I’d like to tell a story about a patient who is so enthusiastic about sharing her satisfaction with care that she asked me to include her full name and phone number with anything I publish about her! After reminding her that like it or not I must respect her privacy, I committed to sticking with just her nickname.
Gina is in her 60s and has had a lifelong severe anxiety disorder that she has at least in part managed by smoking cigarettes since before she was 10 years old. As a result, she has COPD (chronic obstructive pulmonary disease) and depends on supplemental oxygen through a cannula: tubing to her nose that she can take on and off – and she is still plagued with the difficulty of smoking cessation. Earlier this year, she suffered the loss of her sister in California and couldn’t be present either for support during the last days or even for the memorial services due to the limitations of her ailments. Now, Gina has been essentially housebound for the past few months, fighting off her grief and struggling through bouts of difficult breathing – often facing the challenge of understanding whether her shortness of breath is from COPD, anxiety, or perhaps something worse.
I began seeing Gina exclusively through house calls since opening my practice for home visits in August 2017. Upon arriving to her home, I was almost shocked at the cleanliness of her apartment. Other than a single ashtray outdoors on her front porch, the home was in pristine shape, neat, organized and homey. A curio greeted me as I entered, covered with framed photographs of smiling faces probably from the 1980s-90s. A small galley kitchen with only a few dishes in the sink sported wiped-down counters and floral-décor salt-and-pepper shakers. The dining/living room housed dust-free classic wooden upholstered furniture. Not a whiff of cigarette odor could be detected indoors.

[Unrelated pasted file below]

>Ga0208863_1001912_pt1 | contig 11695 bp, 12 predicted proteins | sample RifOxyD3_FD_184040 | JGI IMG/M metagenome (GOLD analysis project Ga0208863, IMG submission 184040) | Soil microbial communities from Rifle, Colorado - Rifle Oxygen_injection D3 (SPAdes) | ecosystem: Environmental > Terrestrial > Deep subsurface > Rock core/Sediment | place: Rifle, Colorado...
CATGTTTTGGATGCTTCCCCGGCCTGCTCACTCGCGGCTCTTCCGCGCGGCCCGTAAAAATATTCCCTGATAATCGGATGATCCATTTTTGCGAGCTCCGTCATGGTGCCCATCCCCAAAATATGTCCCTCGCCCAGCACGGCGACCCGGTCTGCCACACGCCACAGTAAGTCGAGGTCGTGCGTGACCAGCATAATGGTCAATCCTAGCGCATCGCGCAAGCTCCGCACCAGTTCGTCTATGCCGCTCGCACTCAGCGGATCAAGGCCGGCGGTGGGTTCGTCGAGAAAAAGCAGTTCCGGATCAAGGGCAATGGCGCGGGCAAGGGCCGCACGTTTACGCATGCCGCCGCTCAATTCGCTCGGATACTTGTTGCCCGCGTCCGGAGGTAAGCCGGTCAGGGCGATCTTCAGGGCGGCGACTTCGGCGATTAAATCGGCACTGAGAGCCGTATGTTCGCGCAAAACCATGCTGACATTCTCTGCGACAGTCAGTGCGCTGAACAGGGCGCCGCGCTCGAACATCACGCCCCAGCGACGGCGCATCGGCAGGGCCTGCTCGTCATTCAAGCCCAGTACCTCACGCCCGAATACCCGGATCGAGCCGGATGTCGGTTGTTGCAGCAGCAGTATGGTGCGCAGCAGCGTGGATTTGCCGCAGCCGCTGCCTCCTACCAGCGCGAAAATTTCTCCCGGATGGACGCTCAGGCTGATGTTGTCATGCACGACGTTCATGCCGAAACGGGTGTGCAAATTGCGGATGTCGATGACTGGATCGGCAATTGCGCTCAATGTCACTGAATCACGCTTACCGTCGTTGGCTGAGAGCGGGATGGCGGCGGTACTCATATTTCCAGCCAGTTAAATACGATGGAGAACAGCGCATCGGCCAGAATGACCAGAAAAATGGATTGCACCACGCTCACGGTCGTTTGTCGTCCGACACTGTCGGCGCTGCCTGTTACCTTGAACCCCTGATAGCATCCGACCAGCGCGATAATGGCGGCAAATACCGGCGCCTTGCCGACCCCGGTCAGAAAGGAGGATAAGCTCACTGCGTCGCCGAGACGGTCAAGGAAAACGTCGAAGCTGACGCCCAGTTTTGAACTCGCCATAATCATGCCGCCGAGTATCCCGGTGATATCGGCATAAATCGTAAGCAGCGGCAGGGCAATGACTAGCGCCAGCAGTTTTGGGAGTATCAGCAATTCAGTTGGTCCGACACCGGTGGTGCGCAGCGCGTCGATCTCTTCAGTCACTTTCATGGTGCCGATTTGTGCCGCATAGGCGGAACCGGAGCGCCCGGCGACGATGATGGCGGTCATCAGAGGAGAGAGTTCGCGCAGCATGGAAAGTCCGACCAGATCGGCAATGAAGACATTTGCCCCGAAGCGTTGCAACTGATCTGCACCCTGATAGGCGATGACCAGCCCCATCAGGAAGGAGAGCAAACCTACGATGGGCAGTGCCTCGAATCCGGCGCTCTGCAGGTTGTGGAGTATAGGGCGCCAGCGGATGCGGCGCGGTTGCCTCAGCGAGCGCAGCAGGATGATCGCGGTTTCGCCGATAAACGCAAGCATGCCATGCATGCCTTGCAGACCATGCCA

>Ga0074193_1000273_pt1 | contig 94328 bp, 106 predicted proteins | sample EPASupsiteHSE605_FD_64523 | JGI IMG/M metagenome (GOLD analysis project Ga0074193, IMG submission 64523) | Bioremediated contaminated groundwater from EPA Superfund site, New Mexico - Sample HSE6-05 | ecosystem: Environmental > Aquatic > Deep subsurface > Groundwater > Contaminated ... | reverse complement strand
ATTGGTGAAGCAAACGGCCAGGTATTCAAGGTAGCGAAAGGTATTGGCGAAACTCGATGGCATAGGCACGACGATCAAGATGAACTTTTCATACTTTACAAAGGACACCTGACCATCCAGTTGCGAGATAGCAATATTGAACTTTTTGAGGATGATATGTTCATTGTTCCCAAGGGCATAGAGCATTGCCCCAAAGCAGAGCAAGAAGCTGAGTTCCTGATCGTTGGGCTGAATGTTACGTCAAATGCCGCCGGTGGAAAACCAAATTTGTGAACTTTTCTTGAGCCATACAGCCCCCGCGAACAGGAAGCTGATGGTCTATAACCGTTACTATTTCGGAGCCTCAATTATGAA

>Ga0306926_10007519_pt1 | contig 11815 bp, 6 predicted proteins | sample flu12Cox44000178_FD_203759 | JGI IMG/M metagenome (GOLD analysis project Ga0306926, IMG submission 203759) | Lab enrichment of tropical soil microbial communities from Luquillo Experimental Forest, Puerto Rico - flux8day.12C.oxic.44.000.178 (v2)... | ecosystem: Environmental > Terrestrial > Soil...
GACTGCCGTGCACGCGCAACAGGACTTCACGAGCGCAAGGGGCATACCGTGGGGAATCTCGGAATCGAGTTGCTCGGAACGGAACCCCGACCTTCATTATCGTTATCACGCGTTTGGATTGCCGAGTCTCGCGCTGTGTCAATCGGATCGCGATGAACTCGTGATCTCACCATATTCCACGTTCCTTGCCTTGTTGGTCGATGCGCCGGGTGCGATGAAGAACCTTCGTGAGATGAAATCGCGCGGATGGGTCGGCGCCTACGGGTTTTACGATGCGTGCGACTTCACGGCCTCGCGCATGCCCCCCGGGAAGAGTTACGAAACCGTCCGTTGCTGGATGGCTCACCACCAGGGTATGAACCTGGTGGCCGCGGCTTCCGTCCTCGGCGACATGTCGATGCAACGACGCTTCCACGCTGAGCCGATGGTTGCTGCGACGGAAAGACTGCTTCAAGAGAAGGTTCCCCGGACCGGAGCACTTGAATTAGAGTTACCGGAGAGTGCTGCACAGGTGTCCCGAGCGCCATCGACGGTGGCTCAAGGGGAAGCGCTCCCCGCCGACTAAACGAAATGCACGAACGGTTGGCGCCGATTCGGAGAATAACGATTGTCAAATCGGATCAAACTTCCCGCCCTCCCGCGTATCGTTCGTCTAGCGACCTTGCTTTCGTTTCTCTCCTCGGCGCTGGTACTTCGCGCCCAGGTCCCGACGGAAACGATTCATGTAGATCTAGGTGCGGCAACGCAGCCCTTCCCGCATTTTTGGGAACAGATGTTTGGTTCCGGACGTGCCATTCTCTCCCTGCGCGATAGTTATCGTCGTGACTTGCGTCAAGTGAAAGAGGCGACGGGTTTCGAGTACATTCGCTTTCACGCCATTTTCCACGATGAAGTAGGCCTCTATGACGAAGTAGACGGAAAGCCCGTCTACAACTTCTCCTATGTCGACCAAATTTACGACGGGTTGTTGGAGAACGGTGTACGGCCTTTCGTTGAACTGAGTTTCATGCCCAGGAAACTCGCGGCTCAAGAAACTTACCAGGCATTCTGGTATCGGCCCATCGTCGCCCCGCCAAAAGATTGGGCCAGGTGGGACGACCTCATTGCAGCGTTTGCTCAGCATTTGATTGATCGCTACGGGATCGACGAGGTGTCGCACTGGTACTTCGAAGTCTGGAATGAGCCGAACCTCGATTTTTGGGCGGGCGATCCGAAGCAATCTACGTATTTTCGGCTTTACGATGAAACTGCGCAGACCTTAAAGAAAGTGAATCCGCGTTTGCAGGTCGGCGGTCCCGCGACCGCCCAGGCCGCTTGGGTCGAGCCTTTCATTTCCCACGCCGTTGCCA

During my handful of visits to Gina’s home since August, we’ve talked about everything from her various attempts at using steroid inhalers, to her terror of leaving the house to see a psychiatrist, to me demonstrating stretches she can do in her own bed for her low back spasms, (which I suspect is related to the advanced anxiety). Honestly, that probably encompasses the topics touched on in a single visit. Overall, we have covered so much more.